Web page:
The K28, K2, and K3 were the Pennsylvania's first examples of a 4-6-2 Pacific passenger steam locomotive. The first of this type ordered by the PRR was the lone K28, bought from the Pittsburgh Works of the American Locomotive Company (ALCo). It was given the road number 7067 and had 80" drivers, 24" x 26" cylinders, a boiler pressure of 205 psi, exerted 32,620 lbs of tractive effort and weighed 273,600 pounds. After being put through the rugged and strict testing the PRR ws famous for, the company decided that this locomotive type was what it needed for passenger service. Development began on more "personalized" engines better suited to the unforgiving mountain terrain which made up the majority of the PRR's mainline.
K2 and K3 classesEdit
These were near copies of the original ALCO locomotive, sharing many characteristics. The first K2, built by the PRR's Altoona Locomotive works in 1910, had duplicate driver diameter, cylinder diameter, tractive effort, and boiler pressure, though they were slightly heavier at 278,00 pounds. From 1910 through 1911, the Altoona Locomotive Works manufactured 153 examples of this class. In late 1911, the K2 design was modified to handle automatic stokers via elevation of the firing deck. The Juniata Shops (adjacent to the ALW) modified 62 locomotives from 1911 through 1913 to be compatible with the stoker. These were designated K2a. PRR also placed an order for 10 K2a's with ALCo, who delivered them with raised firing decks in 1912. Although these 72 locomotives were modified to handle auto-stokers, only a small number were actually equipped with them. A pair of new Pacifics were built by ALW in 1911, which were identical to the K2 class except for their 72" drivers. These were given the designation K2b, with road numbers 3371 and 3375 assigned. In 1913, Baldwin Locomotive Works built 30 new Pacifics similar to the K2 class, but with 26" diameter cylinders, superheater equipment and mechanical stokers. These were designated the K3s class. A total of 257 locomotives were built based off the original K28.
By 1913, PRR had placed another order with ALCO for a further improved type of Pacific, which it classed as the K29. This engine featured multiple improvements over the previous models, including a very large boiler and brick arch firebox. It also incorporated outside steam delivery pipes, stoker, screw reverser, and superheater. The specifications consisted of 80" drivers, 27" x 28" cylinders, a 200 psi boiler pressure, a tractive effort of 43,375 lbs, 197,800 lbs on the drivers and a total weight of 317,000 pounds. This engine would form the basis for a copy built by PRR at its Altoona Locomotive Works in 1914. It was classed K4s and given road number 1737. The railroad considered it successful, however, because of a high-priority order for 2-8-2 Mikados, the ALW was too busy to mass produce the new locomotive until 1917. Once production could finally being, the K4s was built through 1928, with the Juniata Shops building a total of 349 of the K-4s Pacifics, while the Baldwin Locomotive Works built 75 of them. Largely, the K4 class received very little major modifications. However, experiments abounded in streamlining, valve gears, and the modern slat pilot with retractable coupler. Streamlining experiments spanned the early 1930's-late 40's and consisted of various shrouds from such famous industrial designers as Raymond Leowy and Richard Dreyfuss. Engine #3768 was streamlined with a shroud by Leowy. This design almost completely enveloped the locomotive's boiler an running gear in a cylindrical shape, thus earning the nickname "Topedo" from her crews. As with other such designs, this made routine maintenance difficult and the design was not copied. Four more engines, 1120, 2665, 3678, and 5338, were concealed in a less overall streamlining designed with maintenance in mind. It left most of the running gear accessible to workers. This practice was at least inspired by the NYC's Dreyfuss-designed streamlined 4-6-4 Hudsons. K4s #1188 was only streamlined with a "skyline" casting which smoothed the top of the locomotive's domes and fittings in a manner similar to that of he Southern Pacific's G-series 4-8-4's. These various designs were tested for efficiency by the PRR, and it was soon decided that the castings did not contribute enough to speed or efficiency to be worth the effort needed to maintain them, and thus a large fleet of streamliners was never built. Other modifications to K4s locomotives include smoke deflectors, counter-balanced coupling-rods, and roller bearings. Despite having over 420 locomotives built, only 2 have not been scrapped. Engine #3750 was given to the Railroad Museum of Pennsylvania in Strasburg, PA, while #1361 was donated to the city of Altoona itself, which placed it on display at the Horseshoe Curve until the foundation of the Railroader's Memorial Museum, which promptly removed it from display and had Conrail restore it to operational status in 1985. The locomotive pulled excursions until 1987, when a minor derailment caused an axle failure. Since then, the Museum has been unable to re-restore it to operational status as a result of poor money handling.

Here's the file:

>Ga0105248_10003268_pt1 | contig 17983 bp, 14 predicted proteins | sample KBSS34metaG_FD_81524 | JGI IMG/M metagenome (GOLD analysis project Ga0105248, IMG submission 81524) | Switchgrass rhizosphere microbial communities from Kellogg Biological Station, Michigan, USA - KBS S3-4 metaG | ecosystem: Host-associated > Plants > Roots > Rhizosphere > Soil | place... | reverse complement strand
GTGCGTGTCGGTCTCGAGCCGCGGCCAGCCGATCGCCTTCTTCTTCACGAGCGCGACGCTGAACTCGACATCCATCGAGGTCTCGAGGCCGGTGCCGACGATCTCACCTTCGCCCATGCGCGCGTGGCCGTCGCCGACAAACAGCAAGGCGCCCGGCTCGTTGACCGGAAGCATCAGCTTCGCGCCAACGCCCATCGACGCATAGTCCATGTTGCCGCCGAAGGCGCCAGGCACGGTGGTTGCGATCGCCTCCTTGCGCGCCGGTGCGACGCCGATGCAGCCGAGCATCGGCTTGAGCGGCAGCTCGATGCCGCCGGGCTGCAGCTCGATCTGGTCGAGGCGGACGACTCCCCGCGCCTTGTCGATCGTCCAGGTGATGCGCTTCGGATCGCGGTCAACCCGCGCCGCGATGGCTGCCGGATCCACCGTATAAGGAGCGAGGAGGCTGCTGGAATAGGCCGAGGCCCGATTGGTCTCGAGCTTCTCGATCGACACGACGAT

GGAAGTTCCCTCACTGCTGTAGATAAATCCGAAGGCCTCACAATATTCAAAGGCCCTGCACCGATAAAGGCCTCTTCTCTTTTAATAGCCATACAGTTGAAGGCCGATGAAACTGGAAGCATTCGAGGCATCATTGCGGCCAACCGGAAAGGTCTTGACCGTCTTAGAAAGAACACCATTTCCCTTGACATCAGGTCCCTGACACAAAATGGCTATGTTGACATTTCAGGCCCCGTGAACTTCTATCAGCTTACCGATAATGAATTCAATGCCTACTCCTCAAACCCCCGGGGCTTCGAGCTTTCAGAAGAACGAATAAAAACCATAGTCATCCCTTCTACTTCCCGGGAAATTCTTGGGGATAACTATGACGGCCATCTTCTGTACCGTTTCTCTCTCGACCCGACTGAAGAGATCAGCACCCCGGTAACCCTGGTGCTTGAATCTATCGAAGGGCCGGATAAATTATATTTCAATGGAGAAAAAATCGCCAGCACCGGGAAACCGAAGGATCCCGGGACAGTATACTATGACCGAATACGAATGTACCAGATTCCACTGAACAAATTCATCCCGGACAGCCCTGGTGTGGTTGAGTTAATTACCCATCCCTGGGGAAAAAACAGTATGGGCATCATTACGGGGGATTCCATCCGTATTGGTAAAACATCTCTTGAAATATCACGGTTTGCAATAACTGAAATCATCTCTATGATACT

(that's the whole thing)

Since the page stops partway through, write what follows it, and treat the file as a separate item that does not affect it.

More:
In 1929, the PRR performed tests and research to see if a larger Pacific then the K4s would be economical. These tests culminated in the construction of two prototype locomotives, classed K5. They were both fitted with a much wider boiler than the K4s, but one dimensionally similar to those of the I1s class 2-10-0 decapods. Most other dimensions were enlarged over the K4s as well; except the 70 square feet (6.5 m2) grate area and the 80 in (2.0 m) drivers. In short, the tests of the two prototypes resulted in the conclusion that it would be unnecessary to manufacture a replacement for the K4s series which was still a Pacific. Instead, the PRR used a radically different Duplex-drive design.